• Claire Jordan

Friends on Whom to Count




This is Stunter, the WW1 mascot of the Tank Corps, who was so used to riding about in tanks that he learned to balance on the handlebars of motorcycles and did so with great aplomb.


Dogs were a vital part of the war effort on the Western Front. Perhaps 20 000 dogs went to War on the Allied side.


They came from rescue shelters, breeders and police forces. Thousands of people donated their family pets.


Dogs carried aid to wounded soldiers in no man’s land. They were put on guard duty. They accompanied patrols and were harnessed to pull heavy equipment. They kept the rats at bay in the trenches.


They provided kindness and warmth for the men who found themselves in a dangerous alien world far from home.


And, when all other forms of communication had failed in the midst of enemy bombardments, courageous canines got vital messages through, no matter what.


In 1917, the War Office even set up the War Dog School of Instruction in Hampshire.


The Red Cross employed bloodhounds and Airedale terriers, who were given medical kits and trained to seek out the wounded.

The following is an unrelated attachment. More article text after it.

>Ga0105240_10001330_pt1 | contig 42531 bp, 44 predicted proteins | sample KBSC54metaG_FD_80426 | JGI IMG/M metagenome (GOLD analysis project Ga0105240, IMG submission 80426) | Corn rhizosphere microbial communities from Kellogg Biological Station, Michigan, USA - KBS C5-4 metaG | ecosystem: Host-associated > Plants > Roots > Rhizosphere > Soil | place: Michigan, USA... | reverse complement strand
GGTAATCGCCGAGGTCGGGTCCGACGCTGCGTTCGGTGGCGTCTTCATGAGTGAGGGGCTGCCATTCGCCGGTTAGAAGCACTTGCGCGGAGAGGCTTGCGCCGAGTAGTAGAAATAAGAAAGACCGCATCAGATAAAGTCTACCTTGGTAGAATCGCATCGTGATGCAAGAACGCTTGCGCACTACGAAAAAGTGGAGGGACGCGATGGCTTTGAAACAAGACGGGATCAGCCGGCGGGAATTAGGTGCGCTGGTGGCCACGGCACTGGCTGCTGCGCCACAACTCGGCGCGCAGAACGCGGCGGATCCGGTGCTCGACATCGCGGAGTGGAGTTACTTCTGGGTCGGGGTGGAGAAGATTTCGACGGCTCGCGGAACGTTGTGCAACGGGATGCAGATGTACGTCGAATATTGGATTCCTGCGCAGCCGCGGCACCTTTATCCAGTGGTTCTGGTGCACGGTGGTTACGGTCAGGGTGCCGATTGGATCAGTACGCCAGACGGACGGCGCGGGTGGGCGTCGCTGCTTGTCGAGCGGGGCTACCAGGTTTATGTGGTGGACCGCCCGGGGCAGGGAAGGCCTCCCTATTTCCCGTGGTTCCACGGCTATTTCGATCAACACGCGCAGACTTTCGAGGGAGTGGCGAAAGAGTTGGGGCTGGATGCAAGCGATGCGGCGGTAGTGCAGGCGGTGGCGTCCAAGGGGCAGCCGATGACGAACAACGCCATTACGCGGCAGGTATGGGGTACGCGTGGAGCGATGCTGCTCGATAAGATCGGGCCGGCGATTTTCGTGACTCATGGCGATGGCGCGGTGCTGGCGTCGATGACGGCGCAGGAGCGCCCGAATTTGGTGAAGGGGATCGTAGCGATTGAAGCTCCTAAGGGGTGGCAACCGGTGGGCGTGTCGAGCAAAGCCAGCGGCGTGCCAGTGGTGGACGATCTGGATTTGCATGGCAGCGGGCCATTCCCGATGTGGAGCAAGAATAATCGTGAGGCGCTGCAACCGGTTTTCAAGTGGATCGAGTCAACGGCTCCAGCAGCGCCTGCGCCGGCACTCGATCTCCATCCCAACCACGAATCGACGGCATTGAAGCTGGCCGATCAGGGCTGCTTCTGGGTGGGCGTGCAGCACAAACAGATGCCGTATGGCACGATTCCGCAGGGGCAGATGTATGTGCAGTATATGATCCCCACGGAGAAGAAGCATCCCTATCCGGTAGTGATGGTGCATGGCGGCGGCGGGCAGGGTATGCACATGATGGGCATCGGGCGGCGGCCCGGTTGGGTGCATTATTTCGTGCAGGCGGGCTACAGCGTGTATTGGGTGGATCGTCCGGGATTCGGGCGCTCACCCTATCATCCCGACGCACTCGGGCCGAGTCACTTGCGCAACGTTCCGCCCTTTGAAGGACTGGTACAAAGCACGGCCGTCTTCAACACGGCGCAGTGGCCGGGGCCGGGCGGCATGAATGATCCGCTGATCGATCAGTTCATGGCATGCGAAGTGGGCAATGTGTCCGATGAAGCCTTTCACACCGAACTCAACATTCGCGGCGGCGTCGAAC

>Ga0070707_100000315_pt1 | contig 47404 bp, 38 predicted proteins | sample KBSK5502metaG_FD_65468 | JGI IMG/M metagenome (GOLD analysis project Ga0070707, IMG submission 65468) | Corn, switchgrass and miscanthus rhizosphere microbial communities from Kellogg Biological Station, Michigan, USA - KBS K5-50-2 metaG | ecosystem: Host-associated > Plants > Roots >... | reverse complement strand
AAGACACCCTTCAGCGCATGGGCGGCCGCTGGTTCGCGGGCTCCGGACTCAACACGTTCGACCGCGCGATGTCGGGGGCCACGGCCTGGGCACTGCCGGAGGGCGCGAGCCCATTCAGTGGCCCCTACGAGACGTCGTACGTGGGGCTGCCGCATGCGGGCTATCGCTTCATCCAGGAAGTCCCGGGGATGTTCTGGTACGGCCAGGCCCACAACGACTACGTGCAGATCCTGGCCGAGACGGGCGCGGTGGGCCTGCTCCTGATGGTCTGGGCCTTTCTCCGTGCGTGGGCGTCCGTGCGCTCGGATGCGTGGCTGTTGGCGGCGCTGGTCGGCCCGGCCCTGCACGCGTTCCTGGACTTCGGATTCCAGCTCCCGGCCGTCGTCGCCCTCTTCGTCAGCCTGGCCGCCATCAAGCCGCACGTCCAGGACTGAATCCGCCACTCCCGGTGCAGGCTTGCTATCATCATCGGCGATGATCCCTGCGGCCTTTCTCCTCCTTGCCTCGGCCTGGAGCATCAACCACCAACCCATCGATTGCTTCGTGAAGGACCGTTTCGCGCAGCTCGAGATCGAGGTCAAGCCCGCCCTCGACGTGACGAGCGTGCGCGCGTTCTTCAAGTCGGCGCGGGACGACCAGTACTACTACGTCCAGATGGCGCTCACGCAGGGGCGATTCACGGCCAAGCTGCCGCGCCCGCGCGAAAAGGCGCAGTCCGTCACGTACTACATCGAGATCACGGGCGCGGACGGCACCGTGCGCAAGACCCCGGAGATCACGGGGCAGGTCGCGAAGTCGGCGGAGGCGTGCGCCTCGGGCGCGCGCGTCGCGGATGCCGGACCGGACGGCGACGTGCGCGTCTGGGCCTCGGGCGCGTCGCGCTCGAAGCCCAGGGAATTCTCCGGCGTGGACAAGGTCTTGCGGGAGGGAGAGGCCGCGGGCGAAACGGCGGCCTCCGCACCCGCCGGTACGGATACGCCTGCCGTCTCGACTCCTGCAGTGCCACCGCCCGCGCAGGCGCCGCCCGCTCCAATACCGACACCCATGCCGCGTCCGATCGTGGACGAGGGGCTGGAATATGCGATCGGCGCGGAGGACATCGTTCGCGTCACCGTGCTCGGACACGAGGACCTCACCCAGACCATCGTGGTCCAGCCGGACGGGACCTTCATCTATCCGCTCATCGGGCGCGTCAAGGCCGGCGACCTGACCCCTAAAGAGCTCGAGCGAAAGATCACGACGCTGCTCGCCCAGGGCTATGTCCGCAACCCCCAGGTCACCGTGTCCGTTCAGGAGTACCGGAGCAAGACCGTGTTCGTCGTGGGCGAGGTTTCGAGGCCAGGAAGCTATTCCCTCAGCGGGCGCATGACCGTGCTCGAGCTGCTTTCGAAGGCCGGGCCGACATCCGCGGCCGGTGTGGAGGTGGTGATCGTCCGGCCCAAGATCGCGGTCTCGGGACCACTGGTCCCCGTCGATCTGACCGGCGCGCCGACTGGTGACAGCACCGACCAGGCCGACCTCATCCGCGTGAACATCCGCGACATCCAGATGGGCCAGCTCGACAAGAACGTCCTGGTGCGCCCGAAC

Many of the dogs were killed or wounded in action. The ‘Dundee Courier’ carried an article in November 1916 about Marquis, who served with the French Army as a dispatch dog.


“He had been sent out with a message at a time when owing to the intensity of German fire, it was unsafe to send a human messenger.


Marquis received a bullet wound and fell, but managed to crawl back with the message undelivered, letting it drop out of his mouth, stained with blood at his masters feet.”


The war dogs of the Great War, faithful unto death.

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